Archive for the ‘Zippo Outdoors’ Category

That’s ‘5’ as in ‘5 years now, and counting.’  I’m not done this year, but at this point, I’ve started thinking about turkey hunting more in terms of ‘how far am I going to hike with my Remington 1100 today?’

I hit Paulding Forest both days last weekend, Saturday I hunted north of highway 278, Sunday I headed south of the highway.  I didn’t hear a bird on Saturday, but I did find a couple of sets of tracks and dust wallows.  I also  practiced with my handheld GPS: I’ve had the unit for years (it’s a Garmin eTrex about eight years old,) but never really used it or studied how to use it properly, so shame on me for not learning how to use a good piece of gear.  I also took my Remington 1100, a pair of VERY CHEAP decoys, a slate-style call and water.

Saturday, I followed the WMA ranger road for roughly a mile, calling softly every few minutes to see if I could get a gobble, with no luck.  At the end of that particular road, I hiked out to a point where I could sit and call into the bottom.

Nothing.

After an hour and a half, I used the GPS to navigate back to the truck using the most direct route.  I had started my fitness app on the phone when I left the truck, and paused it every time I stopped, at the end of going up and down all of those hollows, my fitness app told me I burned 2,190 calories.  My legs told me they wanted a divorce. (If you don’t know me personally, I look like the result of Sasquatch going on an all pizza diet for a decade. Yes, I can probably curl an economy car, but anyone who can sprint would easily get away if I was chasing them. 🙂 )

So, I consulted with my Paulding Forest WMA expert, and he said ‘you look tired.’ *insert drumroll here* – Just kidding, he said to scout SOUTH of 278 because the hunting pressure is much lighter on that side of the highway.   So Sunday, that’s where I hunted.

After finding a WMA marker (which is somewhat difficult in places), near a small power line, I decided to pop out of the truck and walk into the woods for a bit.

I would like to point out, both days I entered the woods after dawn – I like to get into the woods an hour BEFORE dawn, but when I don’t know a location, I don’t like taking the risk of an injury, or screwing up somebody else’s hunt, or even ending up on the wrong side of a property line.  Being safe, courteous, and legal is more important to me than what time I get in the woods.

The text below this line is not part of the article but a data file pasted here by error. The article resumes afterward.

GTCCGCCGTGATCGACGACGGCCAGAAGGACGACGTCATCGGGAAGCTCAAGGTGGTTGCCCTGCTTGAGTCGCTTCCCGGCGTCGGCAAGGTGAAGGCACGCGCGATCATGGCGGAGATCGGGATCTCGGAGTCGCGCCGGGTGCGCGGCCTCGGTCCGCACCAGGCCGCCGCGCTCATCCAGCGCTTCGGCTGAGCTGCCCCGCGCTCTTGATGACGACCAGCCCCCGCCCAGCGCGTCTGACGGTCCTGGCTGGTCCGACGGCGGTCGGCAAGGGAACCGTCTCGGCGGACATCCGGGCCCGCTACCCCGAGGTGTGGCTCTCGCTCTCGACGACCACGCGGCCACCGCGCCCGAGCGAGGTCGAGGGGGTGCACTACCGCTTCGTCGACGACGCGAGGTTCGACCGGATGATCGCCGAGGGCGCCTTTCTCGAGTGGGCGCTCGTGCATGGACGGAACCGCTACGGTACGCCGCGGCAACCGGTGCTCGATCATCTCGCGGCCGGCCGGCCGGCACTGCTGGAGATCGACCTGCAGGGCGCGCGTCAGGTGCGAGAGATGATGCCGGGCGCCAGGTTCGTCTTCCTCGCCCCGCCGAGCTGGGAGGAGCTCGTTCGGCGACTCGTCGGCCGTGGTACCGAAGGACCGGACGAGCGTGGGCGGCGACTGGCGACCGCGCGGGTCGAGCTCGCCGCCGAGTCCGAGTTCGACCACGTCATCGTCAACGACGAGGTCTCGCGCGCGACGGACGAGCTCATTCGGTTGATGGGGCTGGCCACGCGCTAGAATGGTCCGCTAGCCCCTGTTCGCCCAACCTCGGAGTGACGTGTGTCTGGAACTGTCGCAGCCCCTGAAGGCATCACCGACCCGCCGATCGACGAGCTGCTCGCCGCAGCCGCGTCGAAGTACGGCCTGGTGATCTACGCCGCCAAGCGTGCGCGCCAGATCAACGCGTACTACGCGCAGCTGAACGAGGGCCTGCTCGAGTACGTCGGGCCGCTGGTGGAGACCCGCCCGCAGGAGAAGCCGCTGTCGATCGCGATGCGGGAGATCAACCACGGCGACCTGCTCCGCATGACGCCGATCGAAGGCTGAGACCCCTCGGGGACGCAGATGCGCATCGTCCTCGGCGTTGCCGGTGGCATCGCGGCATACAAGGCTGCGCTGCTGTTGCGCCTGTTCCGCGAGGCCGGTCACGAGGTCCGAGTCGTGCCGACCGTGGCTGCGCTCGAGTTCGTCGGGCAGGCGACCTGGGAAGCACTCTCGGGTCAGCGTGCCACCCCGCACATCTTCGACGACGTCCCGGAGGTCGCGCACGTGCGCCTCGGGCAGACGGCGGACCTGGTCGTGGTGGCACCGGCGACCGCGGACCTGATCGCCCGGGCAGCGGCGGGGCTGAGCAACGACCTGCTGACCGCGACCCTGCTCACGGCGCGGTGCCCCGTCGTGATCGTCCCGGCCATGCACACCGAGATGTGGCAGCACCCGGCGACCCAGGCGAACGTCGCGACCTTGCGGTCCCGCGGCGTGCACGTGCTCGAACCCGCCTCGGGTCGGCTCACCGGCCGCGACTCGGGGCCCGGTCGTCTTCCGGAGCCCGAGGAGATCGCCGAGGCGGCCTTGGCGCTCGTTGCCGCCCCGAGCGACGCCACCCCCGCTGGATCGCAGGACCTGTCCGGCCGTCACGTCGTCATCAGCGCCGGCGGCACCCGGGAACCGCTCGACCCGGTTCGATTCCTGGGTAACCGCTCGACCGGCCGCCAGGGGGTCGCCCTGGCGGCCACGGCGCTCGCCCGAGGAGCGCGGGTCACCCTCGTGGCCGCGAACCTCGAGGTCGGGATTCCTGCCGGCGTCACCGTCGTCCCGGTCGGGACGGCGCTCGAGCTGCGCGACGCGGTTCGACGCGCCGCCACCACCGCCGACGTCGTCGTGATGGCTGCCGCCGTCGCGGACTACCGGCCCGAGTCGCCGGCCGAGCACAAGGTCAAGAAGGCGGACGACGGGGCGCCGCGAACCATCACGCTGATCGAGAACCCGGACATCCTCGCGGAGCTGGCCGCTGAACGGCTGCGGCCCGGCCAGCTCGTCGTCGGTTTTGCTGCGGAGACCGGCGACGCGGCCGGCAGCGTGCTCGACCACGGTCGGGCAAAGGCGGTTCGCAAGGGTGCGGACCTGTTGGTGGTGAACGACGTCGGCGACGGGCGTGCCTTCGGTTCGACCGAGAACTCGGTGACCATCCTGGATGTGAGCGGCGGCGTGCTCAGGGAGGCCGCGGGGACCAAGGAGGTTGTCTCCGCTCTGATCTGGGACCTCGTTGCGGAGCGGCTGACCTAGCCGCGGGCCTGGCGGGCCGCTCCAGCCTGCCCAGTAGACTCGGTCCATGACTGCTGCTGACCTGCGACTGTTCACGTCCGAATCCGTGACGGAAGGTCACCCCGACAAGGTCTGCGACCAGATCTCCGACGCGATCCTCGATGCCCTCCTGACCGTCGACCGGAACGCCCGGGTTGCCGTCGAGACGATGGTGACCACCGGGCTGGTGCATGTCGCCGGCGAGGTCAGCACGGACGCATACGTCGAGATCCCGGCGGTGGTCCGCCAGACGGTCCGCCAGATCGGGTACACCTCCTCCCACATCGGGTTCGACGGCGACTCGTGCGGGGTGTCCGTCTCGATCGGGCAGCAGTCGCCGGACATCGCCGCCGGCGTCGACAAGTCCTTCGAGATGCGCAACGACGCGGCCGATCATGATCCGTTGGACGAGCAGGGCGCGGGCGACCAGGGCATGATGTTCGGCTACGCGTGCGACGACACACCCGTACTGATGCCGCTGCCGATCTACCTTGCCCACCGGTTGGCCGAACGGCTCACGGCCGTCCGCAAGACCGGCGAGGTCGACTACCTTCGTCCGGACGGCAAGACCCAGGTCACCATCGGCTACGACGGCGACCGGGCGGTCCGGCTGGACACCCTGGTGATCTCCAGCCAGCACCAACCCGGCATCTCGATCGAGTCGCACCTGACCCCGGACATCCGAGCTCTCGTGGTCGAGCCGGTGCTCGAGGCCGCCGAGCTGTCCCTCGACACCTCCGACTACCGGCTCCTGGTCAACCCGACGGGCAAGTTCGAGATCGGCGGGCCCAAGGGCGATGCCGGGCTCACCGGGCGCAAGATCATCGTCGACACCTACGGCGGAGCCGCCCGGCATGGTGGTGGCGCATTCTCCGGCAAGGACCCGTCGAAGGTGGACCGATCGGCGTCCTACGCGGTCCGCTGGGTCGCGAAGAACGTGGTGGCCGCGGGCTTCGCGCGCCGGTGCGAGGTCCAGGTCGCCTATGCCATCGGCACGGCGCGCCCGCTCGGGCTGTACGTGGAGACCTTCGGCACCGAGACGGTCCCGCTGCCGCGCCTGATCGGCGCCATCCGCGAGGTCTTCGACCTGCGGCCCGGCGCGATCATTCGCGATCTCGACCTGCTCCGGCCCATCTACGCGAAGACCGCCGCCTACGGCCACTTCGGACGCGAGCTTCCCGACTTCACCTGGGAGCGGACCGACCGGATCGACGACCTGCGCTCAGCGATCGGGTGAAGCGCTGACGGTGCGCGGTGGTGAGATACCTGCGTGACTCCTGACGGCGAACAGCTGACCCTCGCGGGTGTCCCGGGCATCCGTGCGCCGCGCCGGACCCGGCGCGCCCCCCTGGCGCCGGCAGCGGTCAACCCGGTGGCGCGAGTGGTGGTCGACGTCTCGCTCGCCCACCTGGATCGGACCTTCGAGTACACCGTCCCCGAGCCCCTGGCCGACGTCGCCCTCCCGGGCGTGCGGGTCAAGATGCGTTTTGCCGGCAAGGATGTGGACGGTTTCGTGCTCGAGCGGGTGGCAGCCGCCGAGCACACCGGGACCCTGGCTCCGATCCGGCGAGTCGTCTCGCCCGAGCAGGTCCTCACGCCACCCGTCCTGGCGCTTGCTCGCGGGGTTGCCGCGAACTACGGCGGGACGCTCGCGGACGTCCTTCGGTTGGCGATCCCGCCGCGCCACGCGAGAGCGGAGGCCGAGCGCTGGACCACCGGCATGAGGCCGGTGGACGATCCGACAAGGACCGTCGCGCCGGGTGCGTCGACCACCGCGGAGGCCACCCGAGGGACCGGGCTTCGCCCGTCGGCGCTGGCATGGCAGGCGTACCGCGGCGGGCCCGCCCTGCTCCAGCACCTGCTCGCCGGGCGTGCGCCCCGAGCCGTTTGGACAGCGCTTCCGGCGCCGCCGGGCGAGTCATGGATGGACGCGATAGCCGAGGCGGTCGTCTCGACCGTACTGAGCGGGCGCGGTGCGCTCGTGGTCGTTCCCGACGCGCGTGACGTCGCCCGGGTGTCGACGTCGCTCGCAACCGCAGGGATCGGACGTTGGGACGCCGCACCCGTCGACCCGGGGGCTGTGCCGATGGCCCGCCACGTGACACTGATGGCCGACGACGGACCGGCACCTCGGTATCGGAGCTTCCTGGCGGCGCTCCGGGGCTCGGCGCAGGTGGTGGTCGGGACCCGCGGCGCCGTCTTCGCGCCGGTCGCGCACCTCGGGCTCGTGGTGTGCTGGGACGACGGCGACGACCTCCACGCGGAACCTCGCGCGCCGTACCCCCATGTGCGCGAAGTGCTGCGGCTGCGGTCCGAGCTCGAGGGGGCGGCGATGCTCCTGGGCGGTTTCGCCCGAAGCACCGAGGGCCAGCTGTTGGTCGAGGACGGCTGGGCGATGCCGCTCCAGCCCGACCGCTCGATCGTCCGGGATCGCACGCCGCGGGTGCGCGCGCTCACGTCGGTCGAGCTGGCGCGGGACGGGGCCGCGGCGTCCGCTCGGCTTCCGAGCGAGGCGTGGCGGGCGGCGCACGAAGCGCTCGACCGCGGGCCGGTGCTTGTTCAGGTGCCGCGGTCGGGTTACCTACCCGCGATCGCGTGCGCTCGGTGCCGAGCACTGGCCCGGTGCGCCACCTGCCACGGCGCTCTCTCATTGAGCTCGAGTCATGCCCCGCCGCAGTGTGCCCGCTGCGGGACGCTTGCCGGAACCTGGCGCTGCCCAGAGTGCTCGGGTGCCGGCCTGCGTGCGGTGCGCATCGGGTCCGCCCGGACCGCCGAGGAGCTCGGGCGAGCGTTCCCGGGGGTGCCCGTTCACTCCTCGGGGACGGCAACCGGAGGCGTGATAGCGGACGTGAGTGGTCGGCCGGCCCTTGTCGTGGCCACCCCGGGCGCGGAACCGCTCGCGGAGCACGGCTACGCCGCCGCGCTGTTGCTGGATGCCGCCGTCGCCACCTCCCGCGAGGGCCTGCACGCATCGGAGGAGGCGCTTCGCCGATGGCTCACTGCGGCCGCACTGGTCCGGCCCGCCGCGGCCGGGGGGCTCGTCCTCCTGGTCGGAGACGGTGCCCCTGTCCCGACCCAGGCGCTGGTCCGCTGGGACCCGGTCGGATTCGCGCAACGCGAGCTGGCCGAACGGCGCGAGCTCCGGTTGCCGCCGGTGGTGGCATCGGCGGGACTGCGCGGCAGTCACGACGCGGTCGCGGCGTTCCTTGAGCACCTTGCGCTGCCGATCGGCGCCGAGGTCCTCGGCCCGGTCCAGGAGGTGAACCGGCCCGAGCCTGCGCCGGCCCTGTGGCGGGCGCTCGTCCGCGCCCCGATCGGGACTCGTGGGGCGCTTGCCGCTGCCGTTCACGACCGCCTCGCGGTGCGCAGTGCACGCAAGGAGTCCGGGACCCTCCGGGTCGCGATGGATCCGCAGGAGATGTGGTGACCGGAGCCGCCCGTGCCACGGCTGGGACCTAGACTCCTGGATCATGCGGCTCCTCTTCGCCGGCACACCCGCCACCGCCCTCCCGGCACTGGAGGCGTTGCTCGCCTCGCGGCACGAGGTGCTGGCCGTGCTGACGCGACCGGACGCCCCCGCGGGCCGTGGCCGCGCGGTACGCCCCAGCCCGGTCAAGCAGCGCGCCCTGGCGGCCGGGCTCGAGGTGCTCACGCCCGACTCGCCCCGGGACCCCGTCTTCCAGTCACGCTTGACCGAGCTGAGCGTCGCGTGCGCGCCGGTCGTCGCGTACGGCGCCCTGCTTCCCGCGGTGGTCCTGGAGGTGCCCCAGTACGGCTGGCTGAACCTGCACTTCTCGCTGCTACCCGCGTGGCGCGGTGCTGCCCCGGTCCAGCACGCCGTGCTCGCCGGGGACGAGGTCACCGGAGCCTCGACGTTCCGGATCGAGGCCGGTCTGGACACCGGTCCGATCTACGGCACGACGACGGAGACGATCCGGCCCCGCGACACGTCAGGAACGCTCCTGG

So the power line was a small one, single pole, maybe three actual cables, it doesn’t show up on the WMA maps I printed, and it wasn’t what we think of as a power line cut here in Georgia, which are usually large enough to park an aircraft carrier inside of without touching the trees on either side.  I started walking down the hill, and immediately found wildlife.

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Just after taking the photograph, I heard a gobble, and my heart started thumping.  Working quickly and quietly, I moved to a bend in the cut and set up my hen and jake decoys, then found a patch of thorn bushes to sit behind where I could see and shoot if I had the opportunity.

I hit my slate call with a few clucks, and three gobblers responded.  Three.  One across the road behind the strip of woods behind me, one down the hollow that was a fair distance away, and one that sounded remarkably close.  I waited forever (three or four minutes) and hit the call again, more aggressively this time, and again, three gobblers responded immediately.  I should point out that my skill at using a turkey call is minimal.  As in ‘I can get it to make noises that sound turkey-like.’  For all I know, what the gobblers were hearing is ‘Bug water tree rock! Fat leaf dirt dirt!’ instead of ‘Hey big boys!’

Based on an hour and a half of calling, and an hour and fifteen minutes of gobblers responding, I’m pretty sure I confused all three of the birds to no end.  Yes, I’m sure these weren’t other hunters, the chances of three other hunters ONLY using gobble calls, in those three directions, are very slight.

An hour after the gobblers stopped responding, I decided to pick up the decoys and wander down the hollow to see if I could either tease a gobble after moving a few hundred yards, or locate some tracks or other game sign for information.  I did find some interesting spots in the little creek bottom, but no sign of turkey or other critters.

But there’s always next week.

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Last Sunday, a few of us met a fantastic outdoorsman named Jason for a bit of squirrel hunting over trained dogs. (Treeing Feists, I believe, though I never asked Jason specifically what breed the dogs happened to be.)  I’ve never actually hunted squirrels with dogs before, though I’ve been in the woods with a .22 LR rimfire, my GSP Cinders and said the words ‘find me a squirrel,’ I’m pretty sure most of what Cinders did was mark every fifth tree for two hours and burn off energy. It was still fun.

We hunted for about three hours. This is nearly the end of the season and it was quite warm on Sunday, we were all in tee shirts and jeans, so the squirrels were pretty much determined to stay in their dens, but we did see three and manage to bag two of them.